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Court approves $5 billion FTC settlement with social media company

Privacy/Cyber Risk & Data Security FTC Enforcement Consumer Protection Settlement

Privacy, Cyber Risk & Data Security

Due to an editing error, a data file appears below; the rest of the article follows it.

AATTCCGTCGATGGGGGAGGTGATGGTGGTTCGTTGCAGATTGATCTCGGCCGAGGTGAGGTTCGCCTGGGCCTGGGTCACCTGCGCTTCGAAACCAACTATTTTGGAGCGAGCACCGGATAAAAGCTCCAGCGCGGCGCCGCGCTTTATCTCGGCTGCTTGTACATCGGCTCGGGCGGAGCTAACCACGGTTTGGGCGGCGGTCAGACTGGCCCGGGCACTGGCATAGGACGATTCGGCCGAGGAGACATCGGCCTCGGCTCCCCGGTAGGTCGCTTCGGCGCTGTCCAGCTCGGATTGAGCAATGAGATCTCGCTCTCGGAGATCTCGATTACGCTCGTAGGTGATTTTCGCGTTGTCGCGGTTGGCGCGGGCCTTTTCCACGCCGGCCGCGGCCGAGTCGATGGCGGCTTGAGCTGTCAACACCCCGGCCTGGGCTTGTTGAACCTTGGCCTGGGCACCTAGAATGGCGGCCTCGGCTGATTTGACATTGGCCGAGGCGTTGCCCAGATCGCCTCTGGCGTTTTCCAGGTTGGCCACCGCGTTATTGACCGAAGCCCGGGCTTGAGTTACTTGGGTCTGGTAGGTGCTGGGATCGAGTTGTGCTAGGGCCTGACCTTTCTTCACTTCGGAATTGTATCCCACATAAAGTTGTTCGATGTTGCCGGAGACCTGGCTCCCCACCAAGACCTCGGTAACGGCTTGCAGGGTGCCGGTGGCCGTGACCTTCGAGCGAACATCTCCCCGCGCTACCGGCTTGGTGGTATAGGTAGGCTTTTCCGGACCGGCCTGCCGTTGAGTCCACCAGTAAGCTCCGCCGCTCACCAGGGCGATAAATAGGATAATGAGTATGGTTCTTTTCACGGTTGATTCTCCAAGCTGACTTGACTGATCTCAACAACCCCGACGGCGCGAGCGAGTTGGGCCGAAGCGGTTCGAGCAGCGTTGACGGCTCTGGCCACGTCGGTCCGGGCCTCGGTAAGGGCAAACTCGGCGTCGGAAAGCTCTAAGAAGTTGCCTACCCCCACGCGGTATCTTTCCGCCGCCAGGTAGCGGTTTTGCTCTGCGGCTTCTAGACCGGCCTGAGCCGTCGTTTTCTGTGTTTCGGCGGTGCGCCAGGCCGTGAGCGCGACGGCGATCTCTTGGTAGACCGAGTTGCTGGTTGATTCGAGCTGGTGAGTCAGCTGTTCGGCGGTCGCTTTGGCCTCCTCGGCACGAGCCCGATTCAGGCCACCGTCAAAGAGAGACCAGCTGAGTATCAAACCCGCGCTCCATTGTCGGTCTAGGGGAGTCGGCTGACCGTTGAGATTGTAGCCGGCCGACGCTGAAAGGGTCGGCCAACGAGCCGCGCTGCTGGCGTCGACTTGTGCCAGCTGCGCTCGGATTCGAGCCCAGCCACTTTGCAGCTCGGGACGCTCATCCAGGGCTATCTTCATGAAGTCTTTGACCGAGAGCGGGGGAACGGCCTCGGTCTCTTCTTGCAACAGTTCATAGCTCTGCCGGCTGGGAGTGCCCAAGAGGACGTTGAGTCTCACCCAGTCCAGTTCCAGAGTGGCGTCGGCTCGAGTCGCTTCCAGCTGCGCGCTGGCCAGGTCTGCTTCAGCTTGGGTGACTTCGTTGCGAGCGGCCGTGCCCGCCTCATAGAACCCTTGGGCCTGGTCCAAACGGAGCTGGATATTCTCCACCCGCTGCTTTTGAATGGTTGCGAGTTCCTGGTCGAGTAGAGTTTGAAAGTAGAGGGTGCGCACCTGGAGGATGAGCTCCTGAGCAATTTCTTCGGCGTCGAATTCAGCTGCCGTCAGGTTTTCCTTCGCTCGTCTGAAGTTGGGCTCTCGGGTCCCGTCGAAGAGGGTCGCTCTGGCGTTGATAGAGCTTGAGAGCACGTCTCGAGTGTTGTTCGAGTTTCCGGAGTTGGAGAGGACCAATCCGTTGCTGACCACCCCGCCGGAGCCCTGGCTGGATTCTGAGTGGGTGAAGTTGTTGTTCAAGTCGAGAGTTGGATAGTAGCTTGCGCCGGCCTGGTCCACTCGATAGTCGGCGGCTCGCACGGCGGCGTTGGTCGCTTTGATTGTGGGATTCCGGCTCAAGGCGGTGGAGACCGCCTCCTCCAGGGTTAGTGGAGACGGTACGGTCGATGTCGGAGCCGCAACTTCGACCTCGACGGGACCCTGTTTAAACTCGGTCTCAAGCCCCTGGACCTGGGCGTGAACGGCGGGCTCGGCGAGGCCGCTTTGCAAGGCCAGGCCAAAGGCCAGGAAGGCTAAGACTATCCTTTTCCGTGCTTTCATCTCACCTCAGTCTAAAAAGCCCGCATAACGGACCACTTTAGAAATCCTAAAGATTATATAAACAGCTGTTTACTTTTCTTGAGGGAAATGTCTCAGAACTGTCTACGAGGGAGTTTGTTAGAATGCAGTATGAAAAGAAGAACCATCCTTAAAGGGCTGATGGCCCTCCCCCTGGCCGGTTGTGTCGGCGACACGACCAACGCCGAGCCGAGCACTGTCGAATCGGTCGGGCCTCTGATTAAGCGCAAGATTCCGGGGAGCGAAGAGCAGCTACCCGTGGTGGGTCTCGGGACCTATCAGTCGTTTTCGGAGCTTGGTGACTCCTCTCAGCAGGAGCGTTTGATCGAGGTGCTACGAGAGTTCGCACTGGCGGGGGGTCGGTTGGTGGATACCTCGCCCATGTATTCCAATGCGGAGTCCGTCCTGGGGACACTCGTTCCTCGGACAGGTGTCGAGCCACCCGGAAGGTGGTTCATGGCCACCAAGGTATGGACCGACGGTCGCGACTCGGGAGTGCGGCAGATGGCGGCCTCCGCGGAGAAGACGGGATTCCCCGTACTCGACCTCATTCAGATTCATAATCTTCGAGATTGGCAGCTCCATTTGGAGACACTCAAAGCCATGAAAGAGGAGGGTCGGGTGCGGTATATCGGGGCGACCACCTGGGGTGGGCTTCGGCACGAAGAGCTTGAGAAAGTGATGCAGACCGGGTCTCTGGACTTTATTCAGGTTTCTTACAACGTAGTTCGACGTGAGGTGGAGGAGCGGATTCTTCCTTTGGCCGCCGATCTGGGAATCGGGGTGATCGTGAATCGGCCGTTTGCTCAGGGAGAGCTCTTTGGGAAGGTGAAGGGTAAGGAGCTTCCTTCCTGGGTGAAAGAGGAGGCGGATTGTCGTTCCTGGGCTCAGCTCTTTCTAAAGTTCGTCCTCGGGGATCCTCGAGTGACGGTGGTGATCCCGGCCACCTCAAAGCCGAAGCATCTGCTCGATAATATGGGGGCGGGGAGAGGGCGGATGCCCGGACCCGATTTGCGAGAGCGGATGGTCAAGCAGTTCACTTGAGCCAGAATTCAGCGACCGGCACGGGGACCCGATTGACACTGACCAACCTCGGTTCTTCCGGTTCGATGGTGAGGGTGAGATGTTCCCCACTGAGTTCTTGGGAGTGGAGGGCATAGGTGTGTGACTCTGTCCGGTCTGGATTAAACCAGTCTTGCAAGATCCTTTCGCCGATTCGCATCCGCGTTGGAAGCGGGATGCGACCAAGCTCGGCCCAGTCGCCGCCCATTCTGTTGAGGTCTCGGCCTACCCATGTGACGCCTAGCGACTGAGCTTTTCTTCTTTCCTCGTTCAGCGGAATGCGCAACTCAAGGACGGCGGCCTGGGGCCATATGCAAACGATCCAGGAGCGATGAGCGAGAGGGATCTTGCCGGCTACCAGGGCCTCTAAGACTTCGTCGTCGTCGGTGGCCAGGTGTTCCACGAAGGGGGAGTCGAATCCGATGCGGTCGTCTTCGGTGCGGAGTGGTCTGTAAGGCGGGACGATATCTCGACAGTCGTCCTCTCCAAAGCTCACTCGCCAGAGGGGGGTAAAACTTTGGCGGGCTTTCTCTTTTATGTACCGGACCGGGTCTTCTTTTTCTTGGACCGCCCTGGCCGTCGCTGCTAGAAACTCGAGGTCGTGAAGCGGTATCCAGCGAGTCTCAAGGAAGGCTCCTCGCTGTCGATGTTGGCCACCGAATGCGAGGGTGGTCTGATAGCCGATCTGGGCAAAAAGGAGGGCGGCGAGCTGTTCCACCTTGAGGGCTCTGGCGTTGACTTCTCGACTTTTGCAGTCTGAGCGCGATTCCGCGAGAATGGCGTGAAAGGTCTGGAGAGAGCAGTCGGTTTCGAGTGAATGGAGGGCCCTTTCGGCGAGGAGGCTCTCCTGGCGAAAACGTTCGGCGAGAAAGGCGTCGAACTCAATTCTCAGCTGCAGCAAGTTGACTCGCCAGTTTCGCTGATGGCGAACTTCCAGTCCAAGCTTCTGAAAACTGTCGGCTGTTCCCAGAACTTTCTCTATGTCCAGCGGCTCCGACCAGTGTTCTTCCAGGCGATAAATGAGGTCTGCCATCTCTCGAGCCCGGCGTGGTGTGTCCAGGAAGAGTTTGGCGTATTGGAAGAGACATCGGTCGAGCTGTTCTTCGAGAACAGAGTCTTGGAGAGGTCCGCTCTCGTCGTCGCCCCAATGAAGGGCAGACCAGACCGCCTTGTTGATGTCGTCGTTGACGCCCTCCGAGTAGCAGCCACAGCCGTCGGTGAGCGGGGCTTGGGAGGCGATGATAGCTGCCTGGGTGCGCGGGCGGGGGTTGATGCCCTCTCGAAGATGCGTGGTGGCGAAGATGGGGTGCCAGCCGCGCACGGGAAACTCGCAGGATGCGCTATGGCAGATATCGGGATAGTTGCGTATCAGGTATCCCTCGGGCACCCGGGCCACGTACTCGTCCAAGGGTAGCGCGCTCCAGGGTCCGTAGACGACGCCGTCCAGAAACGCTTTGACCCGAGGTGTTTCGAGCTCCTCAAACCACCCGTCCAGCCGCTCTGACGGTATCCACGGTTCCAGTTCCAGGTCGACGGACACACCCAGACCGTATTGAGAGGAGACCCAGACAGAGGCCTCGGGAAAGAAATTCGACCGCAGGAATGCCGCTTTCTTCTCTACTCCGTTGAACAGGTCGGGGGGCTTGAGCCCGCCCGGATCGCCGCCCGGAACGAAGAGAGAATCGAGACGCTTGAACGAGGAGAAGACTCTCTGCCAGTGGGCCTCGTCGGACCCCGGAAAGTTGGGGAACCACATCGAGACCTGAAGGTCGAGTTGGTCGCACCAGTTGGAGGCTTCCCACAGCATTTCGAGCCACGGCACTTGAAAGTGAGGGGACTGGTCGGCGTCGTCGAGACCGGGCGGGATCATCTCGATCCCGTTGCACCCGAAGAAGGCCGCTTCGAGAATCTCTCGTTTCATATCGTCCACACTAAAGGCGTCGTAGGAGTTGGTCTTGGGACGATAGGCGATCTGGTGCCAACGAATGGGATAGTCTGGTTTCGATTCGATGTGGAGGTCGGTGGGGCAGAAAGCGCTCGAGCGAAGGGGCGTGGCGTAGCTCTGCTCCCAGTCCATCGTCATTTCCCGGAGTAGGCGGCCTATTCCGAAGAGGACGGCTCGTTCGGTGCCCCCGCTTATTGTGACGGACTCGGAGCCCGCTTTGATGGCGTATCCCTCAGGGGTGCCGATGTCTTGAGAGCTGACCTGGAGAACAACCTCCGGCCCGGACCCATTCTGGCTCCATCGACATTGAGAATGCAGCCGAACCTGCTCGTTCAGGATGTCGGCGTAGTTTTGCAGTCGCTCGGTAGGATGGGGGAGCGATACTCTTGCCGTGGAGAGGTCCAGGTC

On April 23, the U.S. District Court for the District of Columbia approved a $5 billion settlement between the FTC and a global social media company, resolving allegations that the company violated consumer protection laws by using deceptive disclosures and settings to undermine users’ privacy preferences in violation of a 2012 privacy settlement with the FTC. The settlement, first announced last July (covered by InfoBytes here), requires the company to take a series of remedial steps, including (i) ceasing misrepresentations concerning its collection and disclosure of users’ personal information, as well as its privacy and security measures; (ii) clearly disclosing when it will share data with third parties and obtaining user express consent if the sharing goes beyond a user’s privacy setting restrictions; (iii) deleting or de-identifying a user’s personal information within a reasonable time frame if an account is closed; (iv) creating a more robust privacy program with safeguards applicable to third parties with access to a user’s personal information; (v) creating a new privacy committee and designating a dedicated corporate officer in charge of monitoring the effectiveness of the privacy program; (vi) alerting the FTC when more than 500 users’ personal information has been compromised; and (vii) undertaking reporting and recordkeeping obligations, and commissioning regular, independent privacy assessments. The order “resolves all consumer-protection claims known by the FTC prior to June 12, 2019, that [the company], its officers, and directors violated Section 5 of the FTC Act.” While the court acknowledged concerns raised by several amici opposing the settlement, the court concluded that the settlement and the proposed remedies were reasonable and in the public interest. On April 28, the FTC announced the formal approval of amendments to its 2012 privacy order to incorporate updated provisions included in the 2019 settlement.

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